Medical information for patients

Heavy periods (menorrhagia)

Heavy periods (menorrhagia) affect many women. However it is difficult to be sure what people mean by heavy periods. Heaviness of periods is very subjective. As with many other bodily functions, that which is considered perfectly normal by some might be thought extremely abnormal by others.


An average amount of blood loss during a period (menses, menstruation) is 30 to 40ml (six to eight teaspoons). Measurement of the exact amount of blood lost is very difficult. (Researchers have to weigh new and used sanitary towels, but this is not the sort of thing most of us would want or need to undertake!)

When you are losing excessive amounts of blood, you may keep passing large clots (like liver) and you may need to change sanitary towels or tampons very frequently.

Women vary in how long it is from the start of one period to the next. In some it is less than a month and others it is longer. Some have an irregular pattern. The actual length of the period varies too, and may be from three to seven days. In menorrhagia, some women have very prolonged blood loss, with only days before the next episode.

Heavy periods may be accompanied by cramp-like period pain, but some women find even their heavy periods painless. (The medical term for painful periods is dysmenorrhoea.)

Persistent heavy periods can lead to thinning of the blood (anaemia), which can cause tiredness, shortness of breath, faintness, and even angina. Symptoms of this sort would usually prompt people to see the doctor anyway.


Many times there is no particular cause to be found. Sometimes a structural irritation in the womb is to blame, such as a quite common condition where there are localised areas of overgrowth of the muscle wall of the womb (fibroids or fibromyomas), and when there is a coil (or Intra Uterine Device) in the womb.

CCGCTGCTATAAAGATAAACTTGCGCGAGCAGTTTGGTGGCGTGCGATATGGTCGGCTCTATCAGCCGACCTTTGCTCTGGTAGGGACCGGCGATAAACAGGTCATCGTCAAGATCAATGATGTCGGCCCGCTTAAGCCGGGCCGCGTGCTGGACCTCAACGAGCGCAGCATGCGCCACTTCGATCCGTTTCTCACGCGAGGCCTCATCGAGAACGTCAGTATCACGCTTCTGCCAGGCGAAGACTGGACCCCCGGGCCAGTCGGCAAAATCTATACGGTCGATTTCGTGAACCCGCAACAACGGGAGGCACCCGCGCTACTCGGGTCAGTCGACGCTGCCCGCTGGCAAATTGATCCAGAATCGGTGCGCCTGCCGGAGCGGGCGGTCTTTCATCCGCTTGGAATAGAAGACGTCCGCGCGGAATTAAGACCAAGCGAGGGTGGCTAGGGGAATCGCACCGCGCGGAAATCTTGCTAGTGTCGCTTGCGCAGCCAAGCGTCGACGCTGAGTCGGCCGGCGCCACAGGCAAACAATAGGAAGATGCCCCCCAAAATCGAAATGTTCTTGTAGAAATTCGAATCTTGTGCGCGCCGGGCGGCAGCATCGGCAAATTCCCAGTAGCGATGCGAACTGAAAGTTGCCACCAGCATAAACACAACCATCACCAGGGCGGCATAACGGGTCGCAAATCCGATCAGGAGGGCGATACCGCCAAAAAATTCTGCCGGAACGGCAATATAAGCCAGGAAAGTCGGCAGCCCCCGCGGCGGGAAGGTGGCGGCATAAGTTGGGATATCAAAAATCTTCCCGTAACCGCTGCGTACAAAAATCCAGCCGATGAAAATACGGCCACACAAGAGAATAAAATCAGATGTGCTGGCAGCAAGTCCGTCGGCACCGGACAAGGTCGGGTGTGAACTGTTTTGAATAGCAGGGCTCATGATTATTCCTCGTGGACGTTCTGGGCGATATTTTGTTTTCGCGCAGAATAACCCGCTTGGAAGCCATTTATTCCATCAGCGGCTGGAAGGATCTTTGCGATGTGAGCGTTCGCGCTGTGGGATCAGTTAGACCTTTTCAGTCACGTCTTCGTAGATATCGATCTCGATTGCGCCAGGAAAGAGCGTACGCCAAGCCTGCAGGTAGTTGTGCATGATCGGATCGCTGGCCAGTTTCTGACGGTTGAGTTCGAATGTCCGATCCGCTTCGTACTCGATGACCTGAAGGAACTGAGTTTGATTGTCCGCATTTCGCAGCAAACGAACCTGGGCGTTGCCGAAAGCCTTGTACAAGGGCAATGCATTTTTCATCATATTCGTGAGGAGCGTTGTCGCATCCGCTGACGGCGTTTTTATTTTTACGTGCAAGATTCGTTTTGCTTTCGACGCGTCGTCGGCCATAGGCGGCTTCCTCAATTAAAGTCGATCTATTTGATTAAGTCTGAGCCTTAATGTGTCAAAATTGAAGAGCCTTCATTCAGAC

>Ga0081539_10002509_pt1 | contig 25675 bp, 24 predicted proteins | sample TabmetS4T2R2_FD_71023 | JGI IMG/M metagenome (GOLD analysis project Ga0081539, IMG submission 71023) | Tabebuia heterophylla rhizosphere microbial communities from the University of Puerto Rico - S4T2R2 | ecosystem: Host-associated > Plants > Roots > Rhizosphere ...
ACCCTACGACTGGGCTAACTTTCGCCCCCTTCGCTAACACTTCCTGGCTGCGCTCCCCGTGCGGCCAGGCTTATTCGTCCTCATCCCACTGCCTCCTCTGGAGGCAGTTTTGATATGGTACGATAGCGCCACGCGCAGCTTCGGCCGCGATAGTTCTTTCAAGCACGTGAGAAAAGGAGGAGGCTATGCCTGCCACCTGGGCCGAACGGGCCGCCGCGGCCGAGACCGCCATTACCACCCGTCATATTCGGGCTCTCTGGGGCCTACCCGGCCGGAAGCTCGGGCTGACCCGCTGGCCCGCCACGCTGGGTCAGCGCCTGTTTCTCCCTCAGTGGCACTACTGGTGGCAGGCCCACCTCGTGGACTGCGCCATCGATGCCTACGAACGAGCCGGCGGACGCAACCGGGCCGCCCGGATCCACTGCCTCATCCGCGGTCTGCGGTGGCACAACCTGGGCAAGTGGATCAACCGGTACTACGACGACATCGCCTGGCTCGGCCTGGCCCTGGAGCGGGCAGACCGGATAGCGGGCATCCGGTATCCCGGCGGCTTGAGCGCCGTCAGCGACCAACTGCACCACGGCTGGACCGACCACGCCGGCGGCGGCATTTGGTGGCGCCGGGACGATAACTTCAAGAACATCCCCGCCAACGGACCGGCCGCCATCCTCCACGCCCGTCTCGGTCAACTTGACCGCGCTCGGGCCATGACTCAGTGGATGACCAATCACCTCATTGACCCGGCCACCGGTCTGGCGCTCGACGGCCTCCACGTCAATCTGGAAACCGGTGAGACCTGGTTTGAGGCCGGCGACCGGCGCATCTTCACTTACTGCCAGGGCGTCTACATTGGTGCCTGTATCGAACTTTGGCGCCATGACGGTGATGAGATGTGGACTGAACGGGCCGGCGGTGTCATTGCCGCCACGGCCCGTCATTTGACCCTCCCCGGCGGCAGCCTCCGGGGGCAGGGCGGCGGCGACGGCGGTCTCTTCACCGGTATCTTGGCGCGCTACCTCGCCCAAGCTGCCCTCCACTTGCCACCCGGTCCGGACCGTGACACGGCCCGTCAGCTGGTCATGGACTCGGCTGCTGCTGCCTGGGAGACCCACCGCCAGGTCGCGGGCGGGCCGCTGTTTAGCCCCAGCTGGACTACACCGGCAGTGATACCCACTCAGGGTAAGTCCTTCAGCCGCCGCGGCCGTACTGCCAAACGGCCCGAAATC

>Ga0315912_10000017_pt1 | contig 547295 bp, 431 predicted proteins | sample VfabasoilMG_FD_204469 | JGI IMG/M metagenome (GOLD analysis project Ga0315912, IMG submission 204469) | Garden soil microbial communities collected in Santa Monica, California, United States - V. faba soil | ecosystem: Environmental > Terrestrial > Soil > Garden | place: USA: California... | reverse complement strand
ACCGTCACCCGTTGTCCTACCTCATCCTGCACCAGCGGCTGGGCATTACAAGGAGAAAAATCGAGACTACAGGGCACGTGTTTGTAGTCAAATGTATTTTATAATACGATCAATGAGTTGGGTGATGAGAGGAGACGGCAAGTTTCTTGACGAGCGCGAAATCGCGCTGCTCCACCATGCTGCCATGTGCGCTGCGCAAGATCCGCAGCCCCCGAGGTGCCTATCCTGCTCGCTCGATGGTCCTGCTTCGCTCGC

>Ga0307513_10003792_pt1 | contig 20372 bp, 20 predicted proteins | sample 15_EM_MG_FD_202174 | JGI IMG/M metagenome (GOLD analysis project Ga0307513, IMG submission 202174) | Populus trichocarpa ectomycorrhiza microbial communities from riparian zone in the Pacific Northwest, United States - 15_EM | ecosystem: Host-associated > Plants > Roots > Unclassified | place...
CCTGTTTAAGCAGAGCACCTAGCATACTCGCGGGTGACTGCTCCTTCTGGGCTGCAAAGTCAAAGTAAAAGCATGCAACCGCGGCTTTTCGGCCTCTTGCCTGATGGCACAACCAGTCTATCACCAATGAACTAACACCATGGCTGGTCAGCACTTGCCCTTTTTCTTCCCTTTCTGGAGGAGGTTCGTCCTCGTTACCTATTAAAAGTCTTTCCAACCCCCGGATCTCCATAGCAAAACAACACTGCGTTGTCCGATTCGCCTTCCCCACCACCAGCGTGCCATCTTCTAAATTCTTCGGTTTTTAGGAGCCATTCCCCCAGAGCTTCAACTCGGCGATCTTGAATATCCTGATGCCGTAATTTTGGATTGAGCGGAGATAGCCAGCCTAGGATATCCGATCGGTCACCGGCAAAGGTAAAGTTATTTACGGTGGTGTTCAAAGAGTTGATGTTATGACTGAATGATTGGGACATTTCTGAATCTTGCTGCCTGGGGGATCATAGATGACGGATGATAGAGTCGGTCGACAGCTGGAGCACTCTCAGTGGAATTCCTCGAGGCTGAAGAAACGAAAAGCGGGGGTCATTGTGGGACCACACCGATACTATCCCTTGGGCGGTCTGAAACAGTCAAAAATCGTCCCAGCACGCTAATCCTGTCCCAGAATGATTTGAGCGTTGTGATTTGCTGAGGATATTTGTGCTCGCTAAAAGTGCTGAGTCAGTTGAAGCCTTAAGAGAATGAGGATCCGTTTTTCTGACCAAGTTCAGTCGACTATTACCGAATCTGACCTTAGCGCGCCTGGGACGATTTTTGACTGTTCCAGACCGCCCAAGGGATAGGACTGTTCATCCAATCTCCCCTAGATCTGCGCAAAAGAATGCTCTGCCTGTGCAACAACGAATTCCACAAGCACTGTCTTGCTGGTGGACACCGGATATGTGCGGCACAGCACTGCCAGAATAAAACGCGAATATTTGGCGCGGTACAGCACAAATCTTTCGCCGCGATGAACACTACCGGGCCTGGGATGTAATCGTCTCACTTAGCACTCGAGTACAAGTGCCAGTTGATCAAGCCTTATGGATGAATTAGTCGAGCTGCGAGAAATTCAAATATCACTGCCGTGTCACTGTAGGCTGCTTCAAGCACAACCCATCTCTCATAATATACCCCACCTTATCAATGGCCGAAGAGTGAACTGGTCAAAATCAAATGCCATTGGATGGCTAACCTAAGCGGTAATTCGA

Heavy periods are more common after sterilization, and happen more in women who are overweight, and also with certain hormonal upsets.


You should see your doctor if your periods are disrupting your life. Another point to discuss with your doctor is if you get even light bleeding or "spotting" between periods or after intercourse.

Your doctor is likely to examine you internally to check on the womb and the ovaries. At that time you may well have a (PAP) smear taken. Occasionally a sample of the lining of the womb is taken at the time of an internal (vaginal) examination.

The doctor may arrange a blood test to check for anaemia, and possibly for other tests such as thyroid and the reproductive hormones.

If necessary, your doctor may arrange for you to see a specialist (gynaecologist).


If you are anaemic, you may need to take extra iron, which your doctor may prescribe, but which may work out cheaper if you buy it over the counter from a pharmacy.

There are medications which can cut down the blood loss. Some of these do not use hormones, and merely work on the way in which the blood clots. Many people see that as an advantage. Some pain relieving anti-inflammatory drugs which people take for period pain do actually cut down blood loss as well.

Other treatments stop the bleeding, but do so by affecting your hormone levels (for example adding progesterone).

Your doctor might suggest an intrauterine contraceptive device (IUCD) which contains progesterone (Mirena). This is a very effective form of contraception, but also helps to reduce blood loss in heavy periods.

The oral contraceptive pill tends to lead to lighter bleeds, which come regularly, and some people find this is the answer for them. There are also hormone treatments which can stop you having periods all together; this may be in tablet form or by injection.

If all else fails, and the symptoms drive you to it, an operation to remove your womb (hysterectomy) is an option, and more recently an operation using lasers or microwave technology has been used to remove the lining of the womb (endometrium), which is the part that bleeds, while leaving the rest of the womb behind.

Further information


The New Harvard Guide to Women's Health, by Karen Carlson MD, Stephanie Eisenstat MD, Terra Ziporyn PhD
A book written by women doctors for women.

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